6. The respondents filed an appeal in the High Court of Patna. The High Court allowed the appeal and set aside all the convictions and sentences. The High Court found that (1) respondent Chandradeo was the thikadar of plot No. 1311 and was in possession of the mahua trees standing thereon, (2) on the date of the occurrence, the members of the prosecution party including Ramdhari and Ramswarup committed theft on the fruits of the mahua trees, and the respondents had the right of private defence of property against the theft; (3) Ramswarup carrying a tangi and Ramdhari carrying a danta caused severe injuries to respondent Mathu on his head, leg and that while doing so they were not defending themselves; Mathu became unconscious. He regained consciousness on April 14, 1962. (4) the theft of mahua fruits was committed under such circumstances as might reasonably cause apprehension that death or grievous hurt would be the consequence if the right of private defence was not exercised. Accordingly, the respondents' right of private defence of property extended under Section 103 of the Indian Penal Code to voluntarily causing death to Ramdhari and Ramswarup subject to the restrictions mentioned in Section 99; (5) the person or persons who caused the two deaths exceeded the right of private defence as they inflicted more harm than was necessary for the purpose of defence. These findings are based on adequate evidence and are not shown to be perverse. In this appeal under Article 136 of the Constitution from an order of acquittal passed by the High Court, we are not inclined to interfere with the above findings. The question is whether in these circumstances the High Court rightly acquitted the appellants.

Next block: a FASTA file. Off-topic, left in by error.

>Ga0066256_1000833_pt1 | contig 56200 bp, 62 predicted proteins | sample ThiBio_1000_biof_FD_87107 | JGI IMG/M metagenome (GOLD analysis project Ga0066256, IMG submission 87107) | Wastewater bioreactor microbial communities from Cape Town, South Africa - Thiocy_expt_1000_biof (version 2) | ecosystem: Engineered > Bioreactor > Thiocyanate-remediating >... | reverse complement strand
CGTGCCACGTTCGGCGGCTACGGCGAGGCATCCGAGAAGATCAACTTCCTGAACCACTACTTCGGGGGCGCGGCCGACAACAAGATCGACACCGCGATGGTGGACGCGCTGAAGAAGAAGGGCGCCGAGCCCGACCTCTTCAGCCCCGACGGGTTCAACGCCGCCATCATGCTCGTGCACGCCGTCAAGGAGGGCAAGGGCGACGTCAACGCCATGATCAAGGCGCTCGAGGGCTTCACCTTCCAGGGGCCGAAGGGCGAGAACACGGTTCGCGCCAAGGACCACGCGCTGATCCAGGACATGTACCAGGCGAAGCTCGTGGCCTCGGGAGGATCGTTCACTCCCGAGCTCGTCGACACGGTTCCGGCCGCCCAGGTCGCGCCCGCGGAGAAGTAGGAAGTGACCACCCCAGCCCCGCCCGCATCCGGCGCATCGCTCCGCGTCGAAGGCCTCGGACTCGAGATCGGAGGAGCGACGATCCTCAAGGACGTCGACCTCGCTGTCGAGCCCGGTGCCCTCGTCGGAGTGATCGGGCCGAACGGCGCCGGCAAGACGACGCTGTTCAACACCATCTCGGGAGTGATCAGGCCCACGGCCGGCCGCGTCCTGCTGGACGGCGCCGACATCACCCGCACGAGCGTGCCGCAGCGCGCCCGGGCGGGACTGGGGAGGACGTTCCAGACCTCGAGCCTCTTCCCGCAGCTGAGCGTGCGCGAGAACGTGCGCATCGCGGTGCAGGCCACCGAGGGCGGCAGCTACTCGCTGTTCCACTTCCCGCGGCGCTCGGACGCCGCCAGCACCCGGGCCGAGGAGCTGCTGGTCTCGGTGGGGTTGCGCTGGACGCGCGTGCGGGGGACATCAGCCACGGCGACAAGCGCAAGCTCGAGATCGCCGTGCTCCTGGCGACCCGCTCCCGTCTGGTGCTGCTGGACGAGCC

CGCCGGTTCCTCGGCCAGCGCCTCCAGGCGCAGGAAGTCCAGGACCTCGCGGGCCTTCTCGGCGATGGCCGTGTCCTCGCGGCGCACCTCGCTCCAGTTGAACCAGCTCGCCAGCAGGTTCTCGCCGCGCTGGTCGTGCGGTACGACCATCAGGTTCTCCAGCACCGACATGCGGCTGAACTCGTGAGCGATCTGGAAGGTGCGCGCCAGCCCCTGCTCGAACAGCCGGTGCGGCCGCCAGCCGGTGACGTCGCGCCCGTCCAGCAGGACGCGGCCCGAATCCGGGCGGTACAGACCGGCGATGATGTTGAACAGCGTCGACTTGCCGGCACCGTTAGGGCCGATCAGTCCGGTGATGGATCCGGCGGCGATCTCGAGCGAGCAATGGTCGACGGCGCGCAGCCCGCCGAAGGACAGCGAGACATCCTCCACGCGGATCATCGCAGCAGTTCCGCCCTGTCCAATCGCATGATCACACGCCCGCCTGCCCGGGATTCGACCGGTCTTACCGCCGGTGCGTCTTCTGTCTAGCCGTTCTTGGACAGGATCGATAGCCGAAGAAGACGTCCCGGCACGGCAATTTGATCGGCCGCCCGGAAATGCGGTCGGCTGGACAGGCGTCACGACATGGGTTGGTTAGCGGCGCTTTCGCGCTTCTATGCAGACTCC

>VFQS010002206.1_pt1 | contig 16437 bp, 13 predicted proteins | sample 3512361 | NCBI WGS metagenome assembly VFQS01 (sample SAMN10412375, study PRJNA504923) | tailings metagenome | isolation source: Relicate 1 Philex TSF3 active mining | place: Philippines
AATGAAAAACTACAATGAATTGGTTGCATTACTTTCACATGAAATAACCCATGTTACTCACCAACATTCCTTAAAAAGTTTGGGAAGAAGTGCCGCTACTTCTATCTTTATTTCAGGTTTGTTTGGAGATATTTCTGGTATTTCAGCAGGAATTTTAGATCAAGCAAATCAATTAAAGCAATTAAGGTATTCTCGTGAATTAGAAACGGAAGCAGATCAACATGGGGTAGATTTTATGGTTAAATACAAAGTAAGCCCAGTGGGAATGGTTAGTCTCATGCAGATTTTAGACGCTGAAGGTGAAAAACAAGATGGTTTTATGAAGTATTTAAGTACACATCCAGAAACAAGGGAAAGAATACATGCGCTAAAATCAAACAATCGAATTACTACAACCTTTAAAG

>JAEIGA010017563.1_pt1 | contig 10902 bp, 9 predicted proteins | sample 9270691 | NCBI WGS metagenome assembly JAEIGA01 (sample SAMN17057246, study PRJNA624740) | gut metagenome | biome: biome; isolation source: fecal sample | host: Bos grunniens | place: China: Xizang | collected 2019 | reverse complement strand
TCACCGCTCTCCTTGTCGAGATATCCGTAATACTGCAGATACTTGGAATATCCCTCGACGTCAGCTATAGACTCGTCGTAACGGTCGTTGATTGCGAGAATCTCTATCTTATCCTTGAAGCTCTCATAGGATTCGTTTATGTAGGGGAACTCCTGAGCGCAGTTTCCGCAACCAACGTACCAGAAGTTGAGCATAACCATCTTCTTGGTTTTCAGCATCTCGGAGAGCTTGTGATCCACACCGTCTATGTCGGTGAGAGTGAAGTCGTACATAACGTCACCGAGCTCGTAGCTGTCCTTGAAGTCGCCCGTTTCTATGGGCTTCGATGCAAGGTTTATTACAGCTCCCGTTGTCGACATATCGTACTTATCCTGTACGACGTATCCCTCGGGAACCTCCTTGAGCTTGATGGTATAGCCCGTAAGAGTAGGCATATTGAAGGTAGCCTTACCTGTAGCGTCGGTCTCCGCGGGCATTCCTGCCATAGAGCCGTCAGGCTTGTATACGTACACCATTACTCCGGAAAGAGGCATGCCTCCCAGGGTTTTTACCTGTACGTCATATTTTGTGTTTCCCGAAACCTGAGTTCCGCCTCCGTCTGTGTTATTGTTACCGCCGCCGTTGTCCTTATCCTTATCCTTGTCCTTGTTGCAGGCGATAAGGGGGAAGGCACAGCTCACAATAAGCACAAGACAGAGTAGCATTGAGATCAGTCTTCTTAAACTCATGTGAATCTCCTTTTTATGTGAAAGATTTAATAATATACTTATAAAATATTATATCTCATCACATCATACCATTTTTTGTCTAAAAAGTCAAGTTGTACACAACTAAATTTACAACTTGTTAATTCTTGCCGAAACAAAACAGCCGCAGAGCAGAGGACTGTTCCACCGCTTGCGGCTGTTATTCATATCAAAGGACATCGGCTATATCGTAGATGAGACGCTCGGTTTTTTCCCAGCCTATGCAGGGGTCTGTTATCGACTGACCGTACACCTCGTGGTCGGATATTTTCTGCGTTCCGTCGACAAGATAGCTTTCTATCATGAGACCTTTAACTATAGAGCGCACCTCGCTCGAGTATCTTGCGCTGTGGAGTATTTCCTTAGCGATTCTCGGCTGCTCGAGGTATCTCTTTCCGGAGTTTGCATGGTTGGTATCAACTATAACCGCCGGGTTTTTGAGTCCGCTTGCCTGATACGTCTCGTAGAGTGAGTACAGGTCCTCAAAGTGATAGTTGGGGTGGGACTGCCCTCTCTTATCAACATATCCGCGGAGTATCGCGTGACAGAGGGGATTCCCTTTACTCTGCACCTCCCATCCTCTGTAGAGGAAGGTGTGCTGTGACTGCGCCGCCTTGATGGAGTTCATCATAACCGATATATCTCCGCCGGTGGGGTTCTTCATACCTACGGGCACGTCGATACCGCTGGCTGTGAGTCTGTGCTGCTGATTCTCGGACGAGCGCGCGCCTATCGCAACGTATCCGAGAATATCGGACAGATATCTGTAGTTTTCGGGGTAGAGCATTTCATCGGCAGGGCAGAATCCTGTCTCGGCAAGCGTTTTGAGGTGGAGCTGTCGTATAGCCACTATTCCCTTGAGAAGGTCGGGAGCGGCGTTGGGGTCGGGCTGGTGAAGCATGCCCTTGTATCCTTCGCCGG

7. The fatal wounds on the abdominal cavities of Ramdhari and Ramswarup were caused by bhalas. The prosecution case was that Chandradeo, Dayanand and Nasir were armed with bhalas. The High Court rightly held that the prosecution failed to establish that Chandradeo was armed with a bhala. The prosecution witnesses said generally that all the respondents surrounded Ramdhari and Ramswarup and assaulted them. The prosecution case has been found to be false in material respects. It is not possible to record the finding that Chandradeo, Dayanand and Nasir were armed with bhalas. Some of the respondents were armed with bhalas but it is not possible to say which of them were so armed and which of them inflicted the fatal wounds on Ramdhari and Ramswarup. Accordingly we cannot convict any of the respondents under Section 302. The only question is whether they can be convicted under Section 302 read with either Section 149 or Section 34.